For 693 reviews, this critic has graded:
  • 38% higher than the average critic
  • 3% same as the average critic
  • 59% lower than the average critic
On average, this critic grades 7.9 points lower than other critics. (0-100 point scale)

Hank Stuever's Scores

Average review score: 59
Highest review score: 100 Show Me a Hero
Lowest review score: 0 Man With a Plan: Season 1
Score distribution:
693 tv reviews
    • 70 Metascore
    • 75 Hank Stuever
    Sure, it’s all sort of dumb, but Quantico also doesn’t mess around.... Chopra brings a sincere, centrifugal force to this swirling story line. You leave the first episode wanting to know what happens next and where this conspiracy leads.
    • 56 Metascore
    • 75 Hank Stuever
    What remains is a watchable and weird story (thanks mainly to Lynch, whose gifts for line-delivery verge on the divine) about an intuitive new friend showing up just when she’s most needed.
    • 78 Metascore
    • 75 Hank Stuever
    Though the title lamentably plays into the stereotype that all women are just a breakup away from psychosis, there’s plenty else to like about this exuberant and slightly strange dramedy.
    • 63 Metascore
    • 75 Hank Stuever
    Though I’m not in love with the idea of another sitcom in which a woman fixates on engagement rings and wedding planning, it’s impossible to resist the fluidly written, sharply performed quips and pop-culture references that are effortlessly strewn across Marry Me’s pilot episode.
    • 78 Metascore
    • 75 Hank Stuever
    The point is, once it gets going, The Last Kingdom is a nicely told and suitably adventurous story of revenge.
    • 43 Metascore
    • 75 Hank Stuever
    The Claire Danes/Carrie Mathison comparisons are inevitable (especially when Heigl’s character numbs her grief with casual sex with strangers), but State of Affairs feels like an honest NBC upgrade.
    • 71 Metascore
    • 75 Hank Stuever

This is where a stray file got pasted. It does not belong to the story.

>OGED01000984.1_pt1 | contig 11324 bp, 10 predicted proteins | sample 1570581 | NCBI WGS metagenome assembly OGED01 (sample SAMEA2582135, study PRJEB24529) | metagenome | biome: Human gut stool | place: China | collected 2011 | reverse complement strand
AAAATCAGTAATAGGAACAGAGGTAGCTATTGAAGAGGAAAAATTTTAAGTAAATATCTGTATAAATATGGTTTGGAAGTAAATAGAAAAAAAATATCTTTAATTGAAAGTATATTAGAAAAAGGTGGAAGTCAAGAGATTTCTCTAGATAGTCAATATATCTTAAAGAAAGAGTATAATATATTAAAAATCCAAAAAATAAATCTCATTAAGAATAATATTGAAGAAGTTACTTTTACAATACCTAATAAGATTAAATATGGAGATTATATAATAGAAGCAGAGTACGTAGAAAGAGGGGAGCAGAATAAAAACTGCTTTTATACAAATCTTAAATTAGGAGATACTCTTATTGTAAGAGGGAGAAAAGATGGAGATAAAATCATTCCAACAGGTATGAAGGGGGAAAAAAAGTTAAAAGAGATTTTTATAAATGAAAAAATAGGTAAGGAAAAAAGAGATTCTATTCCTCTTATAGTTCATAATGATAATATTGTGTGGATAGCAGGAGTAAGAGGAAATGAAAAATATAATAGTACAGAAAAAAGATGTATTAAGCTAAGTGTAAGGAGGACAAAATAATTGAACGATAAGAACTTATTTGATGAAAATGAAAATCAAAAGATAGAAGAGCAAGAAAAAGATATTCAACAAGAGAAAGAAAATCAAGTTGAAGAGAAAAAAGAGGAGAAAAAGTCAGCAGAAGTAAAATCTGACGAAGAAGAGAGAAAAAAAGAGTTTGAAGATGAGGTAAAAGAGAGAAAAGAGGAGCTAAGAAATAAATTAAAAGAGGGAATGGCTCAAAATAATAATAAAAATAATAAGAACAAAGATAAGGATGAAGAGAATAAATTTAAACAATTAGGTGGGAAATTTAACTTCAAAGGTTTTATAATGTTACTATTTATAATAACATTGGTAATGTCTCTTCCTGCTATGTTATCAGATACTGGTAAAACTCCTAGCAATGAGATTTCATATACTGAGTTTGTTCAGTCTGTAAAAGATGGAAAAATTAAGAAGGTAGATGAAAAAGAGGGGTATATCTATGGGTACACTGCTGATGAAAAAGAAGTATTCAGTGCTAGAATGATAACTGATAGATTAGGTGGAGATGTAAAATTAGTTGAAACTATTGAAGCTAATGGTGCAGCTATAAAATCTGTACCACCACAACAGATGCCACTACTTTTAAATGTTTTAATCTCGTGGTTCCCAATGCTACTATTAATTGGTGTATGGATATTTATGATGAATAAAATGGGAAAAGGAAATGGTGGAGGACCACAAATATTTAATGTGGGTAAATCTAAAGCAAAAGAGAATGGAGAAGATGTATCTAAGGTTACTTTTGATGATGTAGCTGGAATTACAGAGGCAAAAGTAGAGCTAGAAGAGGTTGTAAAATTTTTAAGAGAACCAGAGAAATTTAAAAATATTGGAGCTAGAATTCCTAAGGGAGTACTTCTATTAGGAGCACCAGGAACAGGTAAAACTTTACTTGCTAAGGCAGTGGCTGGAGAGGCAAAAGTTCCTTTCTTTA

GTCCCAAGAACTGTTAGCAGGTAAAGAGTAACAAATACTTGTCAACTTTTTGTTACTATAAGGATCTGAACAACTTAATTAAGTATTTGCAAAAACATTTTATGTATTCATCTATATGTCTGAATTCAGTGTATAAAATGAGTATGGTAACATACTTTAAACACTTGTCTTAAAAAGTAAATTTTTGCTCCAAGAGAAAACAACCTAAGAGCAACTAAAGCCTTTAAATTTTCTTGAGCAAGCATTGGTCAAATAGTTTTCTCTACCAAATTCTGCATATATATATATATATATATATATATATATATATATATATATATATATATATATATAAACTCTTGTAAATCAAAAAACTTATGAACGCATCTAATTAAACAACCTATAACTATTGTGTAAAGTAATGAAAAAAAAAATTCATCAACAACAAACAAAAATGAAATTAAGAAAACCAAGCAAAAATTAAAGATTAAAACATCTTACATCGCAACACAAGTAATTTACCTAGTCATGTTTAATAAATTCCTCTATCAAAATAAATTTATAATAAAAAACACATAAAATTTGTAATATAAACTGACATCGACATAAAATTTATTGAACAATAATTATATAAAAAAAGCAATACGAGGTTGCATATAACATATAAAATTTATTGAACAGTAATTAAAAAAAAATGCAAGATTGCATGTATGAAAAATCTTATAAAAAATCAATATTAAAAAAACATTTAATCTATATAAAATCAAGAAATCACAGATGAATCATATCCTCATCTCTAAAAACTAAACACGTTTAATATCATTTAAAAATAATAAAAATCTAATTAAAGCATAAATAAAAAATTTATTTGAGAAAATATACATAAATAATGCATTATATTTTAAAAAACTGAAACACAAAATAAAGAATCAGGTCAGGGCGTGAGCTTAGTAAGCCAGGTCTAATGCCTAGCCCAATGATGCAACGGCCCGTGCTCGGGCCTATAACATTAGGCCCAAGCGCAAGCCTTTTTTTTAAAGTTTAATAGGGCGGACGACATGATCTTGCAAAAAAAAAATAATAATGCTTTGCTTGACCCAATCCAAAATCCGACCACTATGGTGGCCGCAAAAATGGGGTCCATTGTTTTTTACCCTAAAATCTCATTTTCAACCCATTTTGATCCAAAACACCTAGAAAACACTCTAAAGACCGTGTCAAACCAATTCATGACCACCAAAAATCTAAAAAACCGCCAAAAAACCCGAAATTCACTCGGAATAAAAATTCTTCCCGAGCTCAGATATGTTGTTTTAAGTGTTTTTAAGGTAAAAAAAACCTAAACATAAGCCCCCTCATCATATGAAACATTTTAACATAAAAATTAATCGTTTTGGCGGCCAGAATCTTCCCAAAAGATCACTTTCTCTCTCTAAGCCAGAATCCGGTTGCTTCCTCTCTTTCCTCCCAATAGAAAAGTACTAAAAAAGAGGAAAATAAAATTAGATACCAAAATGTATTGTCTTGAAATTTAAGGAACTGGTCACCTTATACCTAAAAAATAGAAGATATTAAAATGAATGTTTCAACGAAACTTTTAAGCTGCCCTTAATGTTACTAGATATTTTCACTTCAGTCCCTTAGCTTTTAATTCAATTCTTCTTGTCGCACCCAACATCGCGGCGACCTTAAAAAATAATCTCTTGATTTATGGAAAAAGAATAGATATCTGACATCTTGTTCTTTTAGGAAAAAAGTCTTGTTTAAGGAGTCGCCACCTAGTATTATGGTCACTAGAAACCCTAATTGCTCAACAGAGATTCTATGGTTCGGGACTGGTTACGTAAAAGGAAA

Suburgatory displays a polished sense of humor and a better cast than it deserves, which makes it worth a look.
    • 75 Metascore
    • 70 Hank Stuever
    Downton Abbey doesn’t meet any objective criteria for brilliant television except for one: escapism.
    • 58 Metascore
    • 70 Hank Stuever
    Shades of Blue certainly isn’t shy about hauling out some of the tropiest tropes about cops who find themselves wearing a wire. Still, there’s something compelling and worth watching here--mainly Lopez’s enthusiastic and determined performance. Liotta also has a lot left to give.
    • 77 Metascore
    • 70 Hank Stuever
    The good news about Sonic Highways is that it doesn’t have enough time to bore us to tears.
    • 68 Metascore
    • 70 Hank Stuever
    Trying too hard to play it ultracool, Patriot’s first few episodes are overloaded with distractions and flourishes; the show takes its own sweet (but enjoyable) time to find its stride. And viewers are running low these days on that kind of patience, even if Patriot is worth indulging.
    • 83 Metascore
    • 70 Hank Stuever
    Downton Abbey comes back stronger and more muscular this time, with intriguing and shocking new plots that provide a bit of vital momentum and an uncharacteristically wrenching dose of tragedy.
    • 69 Metascore
    • 70 Hank Stuever
    Not everyone is going to respond to its purposeful languor and subliminal intent. Winslet is at once wonderful and yet enigmatically blank--very much as written in Haynes's and Jon Raymond's screenplay.
    • 72 Metascore
    • 70 Hank Stuever
    What makes Teach: Tony Danza worth watching are the teenagers themselves and the glimpses of other teachers who make the place work. Danza, meanwhile, becomes an irritating, whirling, self-aggrandizing bundle of nerves.
    • 74 Metascore
    • 70 Hank Stuever